Catholic Schools Must Resist the Common Core ‘Solution’
Editor’s Note: The following is excerpted from the preface by Ambassadors Raymond Flynn and Mary Ann Glendon to After the Fall: Catholic Education Beyond the Common Core, published by the Pioneer Institute and the American Principles Project. For more about this important review of the Common Core State Standards in Catholic schools, see our report here.
“You can get all A’s and still flunk life,” wrote the great 20th-century Catholic novelist Walker Percy. The authors of this paper have done Catholic educators and families a tremendous service by explaining precisely why the secularized Common Core national standards, which were devised primarily for public schools, are incompatible with and unsuited for a traditional Catholic education.
There are many similarities between Catholic schooling and its public K-12 educational counterpart, but the two have fundamental and profound differences. In addition to providing students with the academic knowledge and skills they need to prosper, Catholic schools have a unique spiritual and moral mission to nurture faith and prepare students to live lives illuminated by a Catholic worldview. It is that religious focus that makes the Common Core standards particularly ill-suited for Catholic schools.
Realizing that combining humanities and the arts with religious instruction aids spiritual development, Catholic schools have traditionally provided a classical liberal-arts education that generations of grateful parents and students have prized. Through tales of heroism, self-sacrifice, and mercy in great literature such as Huckleberry Finn, Sherlock Holmes, and the works of Charles Dickens, Edith Wharton, Dante, and C.S. Lewis, they seek to impart moral lessons and deep truths about the human condition. The moral, theological, and philosophical elements of Catholic education that are reinforced by the classics have never been more needed than they are in this era of popular entertainment culture, opioid epidemics, street-gang violence, wide achievement gaps, and explosive racial tensions.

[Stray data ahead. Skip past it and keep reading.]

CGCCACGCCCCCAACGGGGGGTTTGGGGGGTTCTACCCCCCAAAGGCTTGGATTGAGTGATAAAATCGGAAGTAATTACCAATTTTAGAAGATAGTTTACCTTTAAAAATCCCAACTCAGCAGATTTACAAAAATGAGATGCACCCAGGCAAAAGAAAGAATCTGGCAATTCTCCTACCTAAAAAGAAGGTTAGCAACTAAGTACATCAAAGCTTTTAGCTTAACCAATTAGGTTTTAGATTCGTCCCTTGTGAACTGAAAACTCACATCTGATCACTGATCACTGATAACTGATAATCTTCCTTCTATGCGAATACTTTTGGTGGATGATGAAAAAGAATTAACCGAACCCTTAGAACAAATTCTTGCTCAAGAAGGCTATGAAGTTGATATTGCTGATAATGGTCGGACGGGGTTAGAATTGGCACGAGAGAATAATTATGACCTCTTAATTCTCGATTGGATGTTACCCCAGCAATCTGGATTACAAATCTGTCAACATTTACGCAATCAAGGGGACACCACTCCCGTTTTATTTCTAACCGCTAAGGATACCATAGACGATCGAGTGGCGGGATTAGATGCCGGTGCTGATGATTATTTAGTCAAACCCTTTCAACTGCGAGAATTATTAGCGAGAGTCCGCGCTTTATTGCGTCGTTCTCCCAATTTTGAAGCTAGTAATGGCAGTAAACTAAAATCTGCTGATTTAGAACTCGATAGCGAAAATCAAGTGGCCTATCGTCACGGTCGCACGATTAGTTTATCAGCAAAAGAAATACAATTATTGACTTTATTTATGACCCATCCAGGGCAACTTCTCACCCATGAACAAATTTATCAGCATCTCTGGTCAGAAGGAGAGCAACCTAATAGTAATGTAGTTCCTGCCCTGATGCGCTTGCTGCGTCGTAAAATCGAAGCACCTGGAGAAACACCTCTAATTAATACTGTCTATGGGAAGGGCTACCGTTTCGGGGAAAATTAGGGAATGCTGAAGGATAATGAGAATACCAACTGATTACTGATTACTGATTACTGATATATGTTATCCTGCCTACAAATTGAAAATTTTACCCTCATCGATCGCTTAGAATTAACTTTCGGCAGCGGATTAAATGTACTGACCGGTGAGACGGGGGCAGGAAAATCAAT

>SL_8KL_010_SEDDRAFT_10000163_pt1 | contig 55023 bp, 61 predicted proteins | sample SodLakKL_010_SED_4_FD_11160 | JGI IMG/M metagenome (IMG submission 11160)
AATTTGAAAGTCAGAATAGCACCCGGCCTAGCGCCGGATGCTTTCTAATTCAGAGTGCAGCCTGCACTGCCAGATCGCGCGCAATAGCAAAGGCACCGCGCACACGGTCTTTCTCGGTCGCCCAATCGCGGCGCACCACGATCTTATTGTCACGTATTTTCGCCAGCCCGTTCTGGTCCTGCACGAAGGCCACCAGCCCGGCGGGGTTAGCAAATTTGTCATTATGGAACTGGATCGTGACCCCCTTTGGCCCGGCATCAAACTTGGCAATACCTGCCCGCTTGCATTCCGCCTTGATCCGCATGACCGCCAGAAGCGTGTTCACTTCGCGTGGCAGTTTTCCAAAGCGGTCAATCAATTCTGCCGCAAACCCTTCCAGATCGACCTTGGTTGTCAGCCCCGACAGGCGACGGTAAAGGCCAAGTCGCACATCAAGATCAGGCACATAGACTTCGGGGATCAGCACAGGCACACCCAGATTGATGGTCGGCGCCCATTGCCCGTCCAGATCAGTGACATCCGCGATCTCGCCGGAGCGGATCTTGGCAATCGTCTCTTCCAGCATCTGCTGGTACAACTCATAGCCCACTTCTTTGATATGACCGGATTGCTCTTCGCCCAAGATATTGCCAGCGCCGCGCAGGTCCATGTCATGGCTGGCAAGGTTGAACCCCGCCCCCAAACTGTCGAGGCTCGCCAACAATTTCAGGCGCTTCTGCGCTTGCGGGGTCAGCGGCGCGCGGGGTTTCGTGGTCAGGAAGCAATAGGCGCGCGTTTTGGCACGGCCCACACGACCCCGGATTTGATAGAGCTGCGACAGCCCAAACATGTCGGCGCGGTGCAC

Common Core, on the other hand, takes an approach that is contrary to the best academic studies of language acquisition and human formation. It drastically cuts the study of classical literature and poetry, and represents what Providence College English Professor and Dante scholar, Anthony Esolen, calls a strictly utilitarian view of mankind, “man with the soul amputated.” It is devoid of any attention to “the true, the good, the beautiful.” It eliminates the occasions for grace that occur when students encounter great works that immerse them in timeless human experiences. Instead, it offers stones for bread in the form of morally neutral “informational texts.”
The basic goal of Common Core is not genuine education, but rather the training and production of workers for an economic machine. We see this in the reduced focus on classic literature, and in the woeful mathematics standards that stop short of even a full Algebra II course – giving students just enough math for their entry-level jobs. The goal is “good enough,” not academically “excellent.”
…Catholic schools certainly face no shortage of challenges. But they must resist the Common Core “solution” that would cause them to lose the distinctiveness that attracts families to them in the first place. Catholic schools should continue to maximize the intellectual and spiritual potential of every student; in fact, they must carefully re-evaluate the education they provide to ensure that it adheres to the best of Catholicism’s timeless principles. Each child deserves to be prepared for his or her God-given life of the imagination and of the spirit, one that provides a deep appreciation for knowledge, goodness, beauty, truth, and faith.
The classical Catholic understanding of human flourishing is too precious, and great literature, drama, and poetry too intertwined in the academic and moral underpinnings of a Catholic education, to be sacrificed. It is to be hoped that the present study will help American Catholics to better understand what’s really at stake.
Raymond L. Flynn is a former three-term Mayor of Boston and a former United States Ambassador to the Holy See.
Mary Ann Glendon is the Learned Hand Professor of Law at Harvard Law School and a former United States Ambassador to the Holy See.
Copyright © 2018 The Cardinal Newman Society. Permission to reprint without modification to text, with attribution to author and to The Cardinal Newman Society, and (if published online) hyperlinked to the article on the Newman Society’s website. The views expressed herein are those of the author and not necessarily those of The Cardinal Newman Society.